I chose to create a script. I think because we are fortunate to have the actors play ‘themselves’ or at least characters that are parallel to their experiences of homelessness – we don’t need to listen to someone else’s voice and repeat words.

The script was created in collaboration with the actors and was constantly developing as we discovered new parts of the actors stories. It was a collaboration and they put their mark on the script so they could take ownership over it, and feel empowered telling their own stories.

The other device we use is audio recordings of interviews – some of which have been re-recorded for anonymity purposes. These act as a reminder of the reality of the crisis and allow the audience an insight into some areas that we wouldn’t be able to explore without the clips.

5. Using the gay sauna scene as a backdrop seems like a new approach. I honestly didn’t know that young homeless people seek shelter there. Do you think this is a safe solution to a growing problem?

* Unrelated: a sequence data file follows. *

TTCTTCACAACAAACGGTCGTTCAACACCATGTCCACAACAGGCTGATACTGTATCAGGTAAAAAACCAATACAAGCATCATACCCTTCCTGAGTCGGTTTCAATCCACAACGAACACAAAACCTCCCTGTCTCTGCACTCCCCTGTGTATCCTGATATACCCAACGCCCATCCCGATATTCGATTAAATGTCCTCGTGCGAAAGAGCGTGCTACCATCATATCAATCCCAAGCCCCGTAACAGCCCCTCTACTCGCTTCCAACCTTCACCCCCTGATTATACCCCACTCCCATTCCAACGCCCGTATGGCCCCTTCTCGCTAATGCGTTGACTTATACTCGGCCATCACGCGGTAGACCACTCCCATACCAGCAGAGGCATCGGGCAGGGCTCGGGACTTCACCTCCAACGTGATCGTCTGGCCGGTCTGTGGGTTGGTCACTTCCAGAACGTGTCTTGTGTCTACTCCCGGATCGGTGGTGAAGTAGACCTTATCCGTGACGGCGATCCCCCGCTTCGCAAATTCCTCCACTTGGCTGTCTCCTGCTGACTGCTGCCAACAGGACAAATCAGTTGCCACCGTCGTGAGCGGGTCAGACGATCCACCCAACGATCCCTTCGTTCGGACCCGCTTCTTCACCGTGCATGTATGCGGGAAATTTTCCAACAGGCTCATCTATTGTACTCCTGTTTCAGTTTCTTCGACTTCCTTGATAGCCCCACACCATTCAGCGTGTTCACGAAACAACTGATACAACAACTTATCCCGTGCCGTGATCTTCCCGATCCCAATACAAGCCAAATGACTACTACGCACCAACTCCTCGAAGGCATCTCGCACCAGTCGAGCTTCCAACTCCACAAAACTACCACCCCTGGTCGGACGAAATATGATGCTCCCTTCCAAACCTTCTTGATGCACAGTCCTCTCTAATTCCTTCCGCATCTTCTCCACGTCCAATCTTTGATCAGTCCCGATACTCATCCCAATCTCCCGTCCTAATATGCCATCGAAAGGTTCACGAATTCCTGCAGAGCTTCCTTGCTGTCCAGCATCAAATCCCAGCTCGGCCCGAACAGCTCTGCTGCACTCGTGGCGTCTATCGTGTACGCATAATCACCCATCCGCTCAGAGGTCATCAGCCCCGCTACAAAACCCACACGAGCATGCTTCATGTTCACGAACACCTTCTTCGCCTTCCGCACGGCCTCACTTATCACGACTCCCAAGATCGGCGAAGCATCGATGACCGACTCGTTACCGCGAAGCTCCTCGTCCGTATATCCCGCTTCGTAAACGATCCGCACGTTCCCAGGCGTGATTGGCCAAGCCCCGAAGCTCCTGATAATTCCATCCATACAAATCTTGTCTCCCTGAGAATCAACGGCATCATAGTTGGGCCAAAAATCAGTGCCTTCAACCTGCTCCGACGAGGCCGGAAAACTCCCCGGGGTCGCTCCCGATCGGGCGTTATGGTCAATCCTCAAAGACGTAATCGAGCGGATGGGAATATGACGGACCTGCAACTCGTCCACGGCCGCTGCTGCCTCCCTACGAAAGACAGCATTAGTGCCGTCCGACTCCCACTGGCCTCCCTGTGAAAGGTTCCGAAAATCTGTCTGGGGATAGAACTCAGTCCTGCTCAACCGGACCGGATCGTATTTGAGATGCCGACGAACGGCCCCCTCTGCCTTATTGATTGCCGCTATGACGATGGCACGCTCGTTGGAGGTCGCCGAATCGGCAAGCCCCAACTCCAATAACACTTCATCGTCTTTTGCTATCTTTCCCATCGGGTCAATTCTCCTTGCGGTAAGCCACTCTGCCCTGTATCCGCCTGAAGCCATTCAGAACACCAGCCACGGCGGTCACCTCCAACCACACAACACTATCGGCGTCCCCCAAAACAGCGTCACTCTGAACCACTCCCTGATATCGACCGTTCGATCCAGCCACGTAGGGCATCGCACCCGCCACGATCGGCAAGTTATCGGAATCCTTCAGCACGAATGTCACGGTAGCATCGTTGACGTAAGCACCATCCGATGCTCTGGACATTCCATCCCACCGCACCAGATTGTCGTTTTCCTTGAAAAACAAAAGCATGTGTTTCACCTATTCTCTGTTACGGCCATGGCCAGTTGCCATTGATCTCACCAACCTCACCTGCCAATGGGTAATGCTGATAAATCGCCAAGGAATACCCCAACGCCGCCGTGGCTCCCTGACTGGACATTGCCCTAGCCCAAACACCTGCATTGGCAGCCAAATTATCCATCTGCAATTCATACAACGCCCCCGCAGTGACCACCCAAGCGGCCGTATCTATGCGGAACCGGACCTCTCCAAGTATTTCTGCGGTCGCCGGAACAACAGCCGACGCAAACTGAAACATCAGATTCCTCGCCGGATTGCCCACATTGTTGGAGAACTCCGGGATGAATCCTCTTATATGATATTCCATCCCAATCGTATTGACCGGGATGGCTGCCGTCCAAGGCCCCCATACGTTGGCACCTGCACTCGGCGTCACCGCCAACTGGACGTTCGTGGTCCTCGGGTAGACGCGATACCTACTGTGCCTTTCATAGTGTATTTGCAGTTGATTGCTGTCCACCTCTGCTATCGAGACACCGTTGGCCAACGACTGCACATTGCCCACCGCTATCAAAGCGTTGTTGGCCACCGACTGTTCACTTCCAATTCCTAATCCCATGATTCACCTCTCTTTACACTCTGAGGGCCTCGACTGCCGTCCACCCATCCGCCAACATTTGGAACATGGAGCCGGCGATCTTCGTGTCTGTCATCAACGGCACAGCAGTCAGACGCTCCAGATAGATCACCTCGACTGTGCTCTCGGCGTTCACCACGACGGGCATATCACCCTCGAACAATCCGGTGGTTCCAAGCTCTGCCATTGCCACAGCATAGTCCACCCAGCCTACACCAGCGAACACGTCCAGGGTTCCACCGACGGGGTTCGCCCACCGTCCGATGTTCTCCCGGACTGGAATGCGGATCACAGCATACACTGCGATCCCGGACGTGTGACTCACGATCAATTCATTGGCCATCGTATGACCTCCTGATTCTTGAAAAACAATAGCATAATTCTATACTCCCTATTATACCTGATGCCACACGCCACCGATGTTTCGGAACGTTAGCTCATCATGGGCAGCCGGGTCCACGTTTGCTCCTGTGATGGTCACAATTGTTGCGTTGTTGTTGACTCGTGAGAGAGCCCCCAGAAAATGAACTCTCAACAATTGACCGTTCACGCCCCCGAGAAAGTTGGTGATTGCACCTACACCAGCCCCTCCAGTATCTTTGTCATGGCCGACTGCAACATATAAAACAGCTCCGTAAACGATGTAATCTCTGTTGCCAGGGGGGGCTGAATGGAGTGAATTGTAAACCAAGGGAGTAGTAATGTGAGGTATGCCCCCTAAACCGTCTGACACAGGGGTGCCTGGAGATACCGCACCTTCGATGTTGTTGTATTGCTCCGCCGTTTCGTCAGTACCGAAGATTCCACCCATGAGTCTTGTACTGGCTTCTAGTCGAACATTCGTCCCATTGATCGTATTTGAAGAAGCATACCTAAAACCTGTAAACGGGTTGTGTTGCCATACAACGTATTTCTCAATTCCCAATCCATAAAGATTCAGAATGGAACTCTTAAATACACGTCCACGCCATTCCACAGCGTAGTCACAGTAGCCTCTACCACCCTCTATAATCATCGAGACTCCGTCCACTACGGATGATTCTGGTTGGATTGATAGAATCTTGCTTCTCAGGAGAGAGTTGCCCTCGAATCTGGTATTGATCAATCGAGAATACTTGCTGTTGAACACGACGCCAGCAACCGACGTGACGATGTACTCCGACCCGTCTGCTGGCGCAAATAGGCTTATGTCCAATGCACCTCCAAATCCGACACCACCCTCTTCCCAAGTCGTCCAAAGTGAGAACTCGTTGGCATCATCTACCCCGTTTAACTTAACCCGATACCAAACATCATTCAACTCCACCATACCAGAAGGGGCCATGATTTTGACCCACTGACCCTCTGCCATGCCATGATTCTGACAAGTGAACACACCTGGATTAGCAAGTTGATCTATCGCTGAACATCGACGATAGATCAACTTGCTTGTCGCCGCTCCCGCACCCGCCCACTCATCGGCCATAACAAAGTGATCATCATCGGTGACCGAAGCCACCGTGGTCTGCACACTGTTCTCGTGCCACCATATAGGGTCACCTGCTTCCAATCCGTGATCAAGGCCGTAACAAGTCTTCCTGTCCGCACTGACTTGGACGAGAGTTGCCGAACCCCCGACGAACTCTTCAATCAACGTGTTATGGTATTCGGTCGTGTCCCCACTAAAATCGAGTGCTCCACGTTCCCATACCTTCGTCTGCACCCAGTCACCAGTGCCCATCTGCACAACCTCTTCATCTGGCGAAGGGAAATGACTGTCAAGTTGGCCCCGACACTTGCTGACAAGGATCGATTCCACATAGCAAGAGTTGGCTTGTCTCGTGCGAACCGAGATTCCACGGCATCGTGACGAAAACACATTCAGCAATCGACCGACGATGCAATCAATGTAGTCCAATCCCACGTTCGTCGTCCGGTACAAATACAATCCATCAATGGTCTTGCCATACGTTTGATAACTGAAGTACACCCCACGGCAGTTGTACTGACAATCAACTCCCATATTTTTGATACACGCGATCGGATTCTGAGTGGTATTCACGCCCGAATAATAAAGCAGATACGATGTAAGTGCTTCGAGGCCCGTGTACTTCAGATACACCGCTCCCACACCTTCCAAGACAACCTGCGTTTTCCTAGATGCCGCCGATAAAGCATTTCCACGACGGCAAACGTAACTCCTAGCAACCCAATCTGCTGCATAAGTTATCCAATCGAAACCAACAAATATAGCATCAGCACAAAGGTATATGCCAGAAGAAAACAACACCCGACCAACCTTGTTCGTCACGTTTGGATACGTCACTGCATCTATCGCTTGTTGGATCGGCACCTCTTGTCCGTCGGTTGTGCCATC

No its definitely not safe. There are issues around consent and drugs but it’s a space where people feel safe in their sexuality. Most people would prefer to stay in a sauna than on the street at the risk of receiving homophobic abuse.

So it’s a necessary space in terms of people discovering who they are and feeling safe in that way, but no it’s not a solution to our ridiculous housing problem. We just need more housing. More LGBTQ+ specific housing. 

6. What message do you hope audiences will take away from No Sweat?

To change their definition of homelessness. To realise so much of it is hidden. To understand that this problem is huge and needs to be talked about.

1 in 4  young homeless people are LGBTQ+ and that fact alone tells us that sexuality or gender identity plays hugely into why people end up homeless. Look out for you LGBTQ+ peers, check in on them, because we need to stop other LGBTQ+ people going down the same route as those in the play. 

Ptomotional image for No Sweat

My thanks to Vicky for her time and answers, and to producer Reece McMahon for facilitating this interview.

Please consider supporting this production or making a donation to help LGBTQ+ homeless at